18th January 2021
Preparing and collecting all the information for your first meeting with your conveyancing solicitor, whether that meeting is face-to-face or virtual, will get your transaction off to a good start.
Your solicitor cannot start work until they have checked your proof of identity. These ID checks may seem a bit bureaucratic, but they are legally required to comply with anti-money laundering regulations and will help protect you against fraud and identity theft.
Requirements vary from firm to firm, so check with your solicitor beforehand and make sure you have the relevant documents. Typically, they will need to see your proof of your identity, which can be either a current passport or full driving licence. You will also need to send them proof of your home address, for example, a recent utility bill, council tax or bank statement.
Myers and Co use an online verification tool, which matches your ID against your home address, which makes the process quicker and give you additional peace of mind.
If you are buying a property, you will also need to show where your funds are coming from. Your solicitor will explain this in more detail, but the aim is to prove your money has a legitimate source. So, for example, if you have saved for a deposit, then you should produce bank statements showing regular transfers into your account.
One of the first things your solicitor will discuss with you is the various costs and fees. These will include disbursements for searches and application fees, and your solicitor may ask you to pay some money on account. This will allow them to start work and make any necessary applications straightaway. So, check the bank details carefully and transfer any requested sums promptly.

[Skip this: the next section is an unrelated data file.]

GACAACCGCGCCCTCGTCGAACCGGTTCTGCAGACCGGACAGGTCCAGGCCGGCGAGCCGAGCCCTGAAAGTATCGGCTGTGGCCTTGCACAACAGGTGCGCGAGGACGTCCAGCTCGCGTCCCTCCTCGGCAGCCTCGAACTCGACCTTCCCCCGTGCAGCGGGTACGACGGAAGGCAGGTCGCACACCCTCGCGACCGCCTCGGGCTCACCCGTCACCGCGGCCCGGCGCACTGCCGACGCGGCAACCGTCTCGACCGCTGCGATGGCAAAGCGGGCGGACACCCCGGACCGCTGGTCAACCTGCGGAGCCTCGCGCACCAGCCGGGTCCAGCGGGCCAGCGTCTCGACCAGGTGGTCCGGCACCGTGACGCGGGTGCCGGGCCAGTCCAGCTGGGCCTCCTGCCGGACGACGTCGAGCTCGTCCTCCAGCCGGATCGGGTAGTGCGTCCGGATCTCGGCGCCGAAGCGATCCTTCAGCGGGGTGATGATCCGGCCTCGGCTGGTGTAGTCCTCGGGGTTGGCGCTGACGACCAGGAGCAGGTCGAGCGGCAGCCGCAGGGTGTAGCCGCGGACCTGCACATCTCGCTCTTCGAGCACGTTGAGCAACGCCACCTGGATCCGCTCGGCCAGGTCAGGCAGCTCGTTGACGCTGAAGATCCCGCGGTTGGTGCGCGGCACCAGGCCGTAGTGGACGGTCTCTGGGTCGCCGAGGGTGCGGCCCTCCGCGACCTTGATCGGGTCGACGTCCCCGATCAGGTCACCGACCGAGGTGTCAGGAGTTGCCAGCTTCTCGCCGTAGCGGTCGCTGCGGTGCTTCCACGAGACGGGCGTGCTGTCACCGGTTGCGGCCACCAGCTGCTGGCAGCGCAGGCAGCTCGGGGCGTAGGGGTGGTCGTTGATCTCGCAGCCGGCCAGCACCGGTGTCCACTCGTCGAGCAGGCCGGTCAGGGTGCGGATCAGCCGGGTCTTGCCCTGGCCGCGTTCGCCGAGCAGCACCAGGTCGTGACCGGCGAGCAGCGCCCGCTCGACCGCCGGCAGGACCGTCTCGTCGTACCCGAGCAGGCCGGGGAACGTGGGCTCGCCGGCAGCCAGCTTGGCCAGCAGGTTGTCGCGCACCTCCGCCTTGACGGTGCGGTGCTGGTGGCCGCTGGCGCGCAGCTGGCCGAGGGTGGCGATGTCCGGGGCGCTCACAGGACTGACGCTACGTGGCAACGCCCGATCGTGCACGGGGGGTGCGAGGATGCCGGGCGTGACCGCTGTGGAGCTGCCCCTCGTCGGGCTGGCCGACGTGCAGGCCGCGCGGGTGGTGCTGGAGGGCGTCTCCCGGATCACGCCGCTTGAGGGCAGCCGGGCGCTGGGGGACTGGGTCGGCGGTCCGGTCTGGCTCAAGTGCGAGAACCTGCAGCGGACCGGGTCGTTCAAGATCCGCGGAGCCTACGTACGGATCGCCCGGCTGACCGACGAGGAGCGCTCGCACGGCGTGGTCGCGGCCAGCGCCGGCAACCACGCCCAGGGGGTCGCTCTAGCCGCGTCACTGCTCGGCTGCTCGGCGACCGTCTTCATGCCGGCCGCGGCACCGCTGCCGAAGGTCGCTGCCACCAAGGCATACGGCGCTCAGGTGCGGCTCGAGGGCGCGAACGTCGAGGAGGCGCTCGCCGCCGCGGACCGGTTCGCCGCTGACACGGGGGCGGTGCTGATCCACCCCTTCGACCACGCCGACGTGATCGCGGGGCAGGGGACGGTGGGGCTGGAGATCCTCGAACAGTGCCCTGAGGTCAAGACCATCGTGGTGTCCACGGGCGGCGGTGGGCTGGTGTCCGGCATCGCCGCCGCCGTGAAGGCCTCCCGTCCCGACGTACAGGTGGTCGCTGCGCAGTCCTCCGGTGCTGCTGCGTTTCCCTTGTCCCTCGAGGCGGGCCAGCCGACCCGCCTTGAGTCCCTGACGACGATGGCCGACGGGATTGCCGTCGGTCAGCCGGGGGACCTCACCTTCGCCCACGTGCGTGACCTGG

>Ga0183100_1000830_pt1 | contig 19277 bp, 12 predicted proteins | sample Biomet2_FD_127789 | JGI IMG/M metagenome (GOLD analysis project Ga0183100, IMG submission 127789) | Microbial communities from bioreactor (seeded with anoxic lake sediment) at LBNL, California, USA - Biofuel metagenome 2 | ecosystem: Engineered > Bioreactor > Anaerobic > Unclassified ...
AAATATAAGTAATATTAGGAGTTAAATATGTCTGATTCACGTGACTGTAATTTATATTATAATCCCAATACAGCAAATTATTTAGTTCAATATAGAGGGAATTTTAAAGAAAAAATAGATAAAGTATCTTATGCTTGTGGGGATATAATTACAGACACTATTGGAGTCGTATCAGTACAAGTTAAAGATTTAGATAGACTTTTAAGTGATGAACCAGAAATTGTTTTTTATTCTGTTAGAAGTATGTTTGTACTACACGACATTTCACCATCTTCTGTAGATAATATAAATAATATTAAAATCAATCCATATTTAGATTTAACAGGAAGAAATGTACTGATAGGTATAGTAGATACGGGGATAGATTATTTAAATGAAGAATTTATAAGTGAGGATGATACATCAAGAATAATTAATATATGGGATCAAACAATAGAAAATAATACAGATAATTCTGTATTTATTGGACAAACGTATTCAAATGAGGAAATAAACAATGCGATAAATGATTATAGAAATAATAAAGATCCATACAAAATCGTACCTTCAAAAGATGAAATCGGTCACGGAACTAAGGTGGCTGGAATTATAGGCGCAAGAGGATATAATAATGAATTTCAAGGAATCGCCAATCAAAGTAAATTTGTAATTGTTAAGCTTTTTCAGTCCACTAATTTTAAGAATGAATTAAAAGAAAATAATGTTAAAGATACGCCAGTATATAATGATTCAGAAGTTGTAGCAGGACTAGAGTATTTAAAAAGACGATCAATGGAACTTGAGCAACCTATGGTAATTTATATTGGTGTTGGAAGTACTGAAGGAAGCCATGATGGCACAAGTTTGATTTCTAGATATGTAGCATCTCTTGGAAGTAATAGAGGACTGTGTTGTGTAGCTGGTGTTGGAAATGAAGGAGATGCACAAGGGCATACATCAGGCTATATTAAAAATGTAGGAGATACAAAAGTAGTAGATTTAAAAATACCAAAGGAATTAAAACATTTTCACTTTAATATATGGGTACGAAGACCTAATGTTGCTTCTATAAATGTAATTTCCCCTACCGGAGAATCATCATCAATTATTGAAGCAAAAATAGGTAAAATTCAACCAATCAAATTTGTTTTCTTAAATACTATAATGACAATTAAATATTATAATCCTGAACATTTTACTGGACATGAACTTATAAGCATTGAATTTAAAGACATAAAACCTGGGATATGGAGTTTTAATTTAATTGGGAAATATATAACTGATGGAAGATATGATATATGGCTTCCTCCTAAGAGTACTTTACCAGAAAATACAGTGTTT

Let your solicitor know if you are working to a particular time frame.
It is not always possible to keep to a specific date, as progress will depend upon third parties and events that your solicitor cannot control. Having a clear understanding of your aims and expectations at the outset will help them to manage your transaction more effectively.
The estate agent will usually send details of the terms agreed to both parties’ solicitors, but you should check they are correct. Ideally, do so before your meeting with your conveyancing solicitor. You can then flag up any discrepancies.
Provide details of your property’s title, including its registered title number if you know it, and the location of any deeds. If you have a mortgage, or are taking one out, then you will also need to give your solicitor details of your lender.
If you are selling your home, your buyer’s solicitor will investigate your title and look for things which could affect his client’s use of the property. Tell your conveyancing solicitor about any title problems you are aware of so they can start addressing them proactively.
They will also ask you to complete property information form which is designed to give the buyer detailed information about your property. It is unlikely that you would complete this at your first meeting, but you may need to discuss some of the answers with them and should gather as much information as possible in advance.
This could include:
If the property you are selling is leasehold, you must also complete a leasehold information form. The information you need to provide includes:
Selling a leasehold property can take longer than a freehold one because of the additional parties and work involved. This means getting as much information as possible ready in advance is even more important.
Preparing well for your first meeting will get your transaction off to the best possible start, but please do not hesitate to ask for clarification if there is anything you do not understand.
This article is for general information only and does not constitute legal or professional advice. Please note that the law may have changed since this article was published.